Tár – here’s a film that, again, might not seem like it’s for the general public, and I’ll explain why in a moment.
Before that, it should be mentioned that Tár was nominated for this year’s Academy Awards in the following categories: best picture (where it’s up against All Quiet on the Western Front, Avatar: The Way of Water, The Banshees of Inisherin, Elvis, Everything Everywhere All at Once, The Fabelmans, Top Gun: Maverick”, “Triangle of Sadness”, and “Women Talking”), Best Actress in a Leading Role (Cate Blachett), Best Director (Todd Field), Best Original Screenplay, Best Cinematography, and Best Editing.
All in all, it has a real chance of going home with at least one statuette at this gala, but it remains to be seen whether or not it will. In any case, the mere multiple nomination is a success in itself, given the niche of this film.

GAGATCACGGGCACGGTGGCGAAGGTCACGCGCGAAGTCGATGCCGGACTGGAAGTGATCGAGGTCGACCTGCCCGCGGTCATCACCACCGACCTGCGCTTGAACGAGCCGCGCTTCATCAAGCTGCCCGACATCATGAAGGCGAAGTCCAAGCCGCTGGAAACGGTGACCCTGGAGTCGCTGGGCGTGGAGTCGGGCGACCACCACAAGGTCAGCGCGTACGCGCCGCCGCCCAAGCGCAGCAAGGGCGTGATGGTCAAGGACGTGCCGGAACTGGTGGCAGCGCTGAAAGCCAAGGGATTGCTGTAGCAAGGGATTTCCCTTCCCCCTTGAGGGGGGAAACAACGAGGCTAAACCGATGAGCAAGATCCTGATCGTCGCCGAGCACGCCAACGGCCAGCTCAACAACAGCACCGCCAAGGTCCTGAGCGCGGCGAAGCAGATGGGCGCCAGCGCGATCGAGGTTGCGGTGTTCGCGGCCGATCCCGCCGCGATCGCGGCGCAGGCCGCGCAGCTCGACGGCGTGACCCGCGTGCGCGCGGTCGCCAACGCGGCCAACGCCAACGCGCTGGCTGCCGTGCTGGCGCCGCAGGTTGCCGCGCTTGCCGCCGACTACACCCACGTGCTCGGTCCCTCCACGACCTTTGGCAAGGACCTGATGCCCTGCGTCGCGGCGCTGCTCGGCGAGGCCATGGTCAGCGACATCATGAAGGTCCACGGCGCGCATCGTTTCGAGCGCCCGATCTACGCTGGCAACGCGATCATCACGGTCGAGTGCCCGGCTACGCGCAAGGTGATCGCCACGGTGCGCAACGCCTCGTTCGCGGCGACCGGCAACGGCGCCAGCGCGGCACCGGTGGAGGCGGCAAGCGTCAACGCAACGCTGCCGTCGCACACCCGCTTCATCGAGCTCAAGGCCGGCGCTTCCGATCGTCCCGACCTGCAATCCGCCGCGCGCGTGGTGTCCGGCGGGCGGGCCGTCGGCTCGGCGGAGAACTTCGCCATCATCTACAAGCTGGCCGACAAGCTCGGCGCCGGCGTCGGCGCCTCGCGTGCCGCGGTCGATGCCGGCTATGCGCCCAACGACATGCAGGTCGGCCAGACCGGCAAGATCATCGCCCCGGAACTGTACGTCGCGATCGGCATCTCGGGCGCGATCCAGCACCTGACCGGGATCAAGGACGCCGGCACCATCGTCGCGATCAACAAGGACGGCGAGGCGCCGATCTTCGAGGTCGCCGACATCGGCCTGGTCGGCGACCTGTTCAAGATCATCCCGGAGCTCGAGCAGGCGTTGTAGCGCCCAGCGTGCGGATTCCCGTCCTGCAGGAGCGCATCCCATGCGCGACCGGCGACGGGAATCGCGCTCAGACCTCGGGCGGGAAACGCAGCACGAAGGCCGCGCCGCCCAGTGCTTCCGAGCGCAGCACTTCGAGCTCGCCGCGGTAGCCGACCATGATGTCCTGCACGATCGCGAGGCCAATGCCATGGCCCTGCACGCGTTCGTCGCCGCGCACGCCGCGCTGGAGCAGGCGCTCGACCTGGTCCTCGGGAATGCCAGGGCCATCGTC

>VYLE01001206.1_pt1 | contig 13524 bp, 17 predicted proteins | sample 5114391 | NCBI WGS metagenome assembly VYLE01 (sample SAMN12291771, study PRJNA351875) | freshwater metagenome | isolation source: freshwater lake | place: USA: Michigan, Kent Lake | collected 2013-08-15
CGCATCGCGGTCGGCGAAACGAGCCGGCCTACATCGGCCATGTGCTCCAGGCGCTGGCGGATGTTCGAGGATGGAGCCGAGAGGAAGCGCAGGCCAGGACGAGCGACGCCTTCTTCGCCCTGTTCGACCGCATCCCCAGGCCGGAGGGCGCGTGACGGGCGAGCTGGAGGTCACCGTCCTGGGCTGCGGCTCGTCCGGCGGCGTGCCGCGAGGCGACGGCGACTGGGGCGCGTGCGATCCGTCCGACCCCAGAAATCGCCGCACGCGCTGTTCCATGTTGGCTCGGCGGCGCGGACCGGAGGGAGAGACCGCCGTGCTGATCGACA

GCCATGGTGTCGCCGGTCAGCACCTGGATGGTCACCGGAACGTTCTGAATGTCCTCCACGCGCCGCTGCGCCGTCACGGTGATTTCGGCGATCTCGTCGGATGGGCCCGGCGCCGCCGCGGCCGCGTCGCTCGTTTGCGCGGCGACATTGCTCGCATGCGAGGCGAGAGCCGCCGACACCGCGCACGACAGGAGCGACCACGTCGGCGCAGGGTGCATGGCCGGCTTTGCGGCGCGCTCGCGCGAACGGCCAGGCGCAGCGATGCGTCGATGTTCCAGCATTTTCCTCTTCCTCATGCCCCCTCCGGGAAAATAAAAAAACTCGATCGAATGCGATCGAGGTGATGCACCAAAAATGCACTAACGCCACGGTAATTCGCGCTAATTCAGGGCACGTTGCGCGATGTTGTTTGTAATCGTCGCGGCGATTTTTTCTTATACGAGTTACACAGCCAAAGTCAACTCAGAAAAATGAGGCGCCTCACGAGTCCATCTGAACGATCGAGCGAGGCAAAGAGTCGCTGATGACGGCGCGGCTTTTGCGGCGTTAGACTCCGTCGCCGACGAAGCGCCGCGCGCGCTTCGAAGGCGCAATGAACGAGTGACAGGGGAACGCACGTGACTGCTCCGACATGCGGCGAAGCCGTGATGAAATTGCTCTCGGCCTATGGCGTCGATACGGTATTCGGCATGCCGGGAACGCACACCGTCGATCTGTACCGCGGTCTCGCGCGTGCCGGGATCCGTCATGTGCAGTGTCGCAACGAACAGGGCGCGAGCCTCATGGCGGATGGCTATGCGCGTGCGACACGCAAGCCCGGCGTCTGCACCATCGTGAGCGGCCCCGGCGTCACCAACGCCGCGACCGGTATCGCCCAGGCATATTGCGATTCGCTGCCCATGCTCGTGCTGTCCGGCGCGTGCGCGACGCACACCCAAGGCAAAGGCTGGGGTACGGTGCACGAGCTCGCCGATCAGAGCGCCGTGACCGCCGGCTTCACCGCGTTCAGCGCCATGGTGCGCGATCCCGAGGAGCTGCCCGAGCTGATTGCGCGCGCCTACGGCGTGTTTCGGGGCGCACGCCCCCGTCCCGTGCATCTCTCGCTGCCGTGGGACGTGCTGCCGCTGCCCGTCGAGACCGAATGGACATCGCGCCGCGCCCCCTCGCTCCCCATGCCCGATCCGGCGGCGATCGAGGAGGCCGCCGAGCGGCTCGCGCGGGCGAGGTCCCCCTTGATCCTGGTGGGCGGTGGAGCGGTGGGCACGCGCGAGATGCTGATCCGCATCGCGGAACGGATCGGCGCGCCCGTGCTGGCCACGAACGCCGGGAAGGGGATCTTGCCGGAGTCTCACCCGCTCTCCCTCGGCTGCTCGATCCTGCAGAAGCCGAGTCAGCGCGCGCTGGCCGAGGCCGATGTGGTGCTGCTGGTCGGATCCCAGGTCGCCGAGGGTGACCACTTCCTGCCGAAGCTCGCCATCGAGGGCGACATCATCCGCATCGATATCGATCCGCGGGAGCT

Why would you watch Tár
There are a few reasons why you would want to watch Tár. Firstly, if you’re passionate about classical music and like the elististo-glamorous stories of people working in this ‘industry’, the film is for you.
Second, to catch up on all that’s going on with the films competing for this year’s Oscars.
Last but not least, Tár becomes synonymous with Cate Blachett, the actress you can’t help but like unless she happens to physically resemble someone unpleasant in your life and you choose, accordingly, to be biased towards your traumatic memories and punish Cate for it.
Tár tells the story of a famous conductor who gets carried away by the “current” of fame and begins to abuse her name. There’s no way you can decide whether Lydia Tár (Blanchett) is a positive or a negative character, and I think that’s ultimately part of the charm of the film itself.
You should arm yourself with a bit of patience when watching this production, since you’ll encounter plenty of sufficiently mushy scenes here that, in all honesty, can give you a headache at times.
In the end, you’ll thank yourself, though, that you didn’t give up halfway through.